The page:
Severe, austere and deeply moving, Xavier Beauvois’s film about monks threatened by fundamentalists is one of the year’s highlights. “Men never do evil so completely and cheerfully as when they do it from a religious conviction.” The speaker is Luc, an elderly Catholic monk played by 79-year-old Michael Lonsdale, quoting a pensée of Pascal. He does it at a moment of crisis and ambiguity: does this thought apply to the Islamist mujahideen who are threatening to kill him and his brothers? Or should it rather apply to these future victims, secretly infatuated with the idea of a martyrdom that will fan the flames of violence for generations to come?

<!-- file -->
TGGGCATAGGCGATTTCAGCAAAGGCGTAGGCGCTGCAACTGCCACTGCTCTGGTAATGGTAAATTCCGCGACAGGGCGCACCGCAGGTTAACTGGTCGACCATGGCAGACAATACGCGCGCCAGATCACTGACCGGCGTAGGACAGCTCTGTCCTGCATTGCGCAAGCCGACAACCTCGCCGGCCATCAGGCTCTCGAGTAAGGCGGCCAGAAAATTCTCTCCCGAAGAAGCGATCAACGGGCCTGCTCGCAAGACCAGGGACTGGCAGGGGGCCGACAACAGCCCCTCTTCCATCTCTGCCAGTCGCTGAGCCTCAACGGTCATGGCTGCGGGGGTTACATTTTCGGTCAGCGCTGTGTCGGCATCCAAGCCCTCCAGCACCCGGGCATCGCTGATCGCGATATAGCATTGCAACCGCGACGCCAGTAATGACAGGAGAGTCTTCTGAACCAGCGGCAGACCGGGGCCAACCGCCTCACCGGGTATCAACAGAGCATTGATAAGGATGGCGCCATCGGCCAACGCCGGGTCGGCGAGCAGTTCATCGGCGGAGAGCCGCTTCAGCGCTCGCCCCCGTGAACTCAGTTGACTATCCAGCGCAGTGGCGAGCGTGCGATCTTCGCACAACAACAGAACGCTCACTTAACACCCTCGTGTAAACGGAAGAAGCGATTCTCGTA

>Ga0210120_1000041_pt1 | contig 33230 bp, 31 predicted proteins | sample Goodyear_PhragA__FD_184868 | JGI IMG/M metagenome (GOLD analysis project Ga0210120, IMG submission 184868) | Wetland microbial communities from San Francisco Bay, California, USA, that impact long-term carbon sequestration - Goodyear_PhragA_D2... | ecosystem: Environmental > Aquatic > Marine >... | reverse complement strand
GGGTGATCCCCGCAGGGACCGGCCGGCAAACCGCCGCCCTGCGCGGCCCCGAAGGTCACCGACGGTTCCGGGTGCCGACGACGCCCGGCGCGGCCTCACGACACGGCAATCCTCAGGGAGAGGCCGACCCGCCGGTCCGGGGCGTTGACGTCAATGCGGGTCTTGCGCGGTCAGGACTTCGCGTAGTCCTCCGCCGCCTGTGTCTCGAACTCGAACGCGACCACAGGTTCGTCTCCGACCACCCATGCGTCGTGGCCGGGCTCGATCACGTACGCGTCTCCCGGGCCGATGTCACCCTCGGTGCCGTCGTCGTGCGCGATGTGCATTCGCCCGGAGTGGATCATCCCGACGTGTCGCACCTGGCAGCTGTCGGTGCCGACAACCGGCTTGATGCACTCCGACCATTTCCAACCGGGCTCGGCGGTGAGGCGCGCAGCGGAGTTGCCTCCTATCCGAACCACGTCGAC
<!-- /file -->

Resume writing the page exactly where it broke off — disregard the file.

That reference is the sole, perhaps pre-emptive, concession to secularism in this stunningly passionate and deeply moving film by the French director Xavier Beauvois, based on the kidnapping and murder of monks in Algeria by fundamentalists in 1996. The movie is in fact saturated with faith and belief, and part of its power is the absolute conviction of its cinematic language, an idiom of severity, austerity and high seriousness, imitating the spacious silences to which the monks have devoted themselves, and boldly supporting the validity and meaning of their dilemma. Of Gods and Men is a modern tragedy that doesn’t require the audience to share its belief any more than something by Aeschylus. It climaxes in a quite incredible “Last Supper” sequence, in which the monks share red wine to the accompaniment of Tchaikovsky’s Grand Theme from Swan Lake, playing on an old tape machine in the corner… (Peter Bradshaw, guardian.co.uk)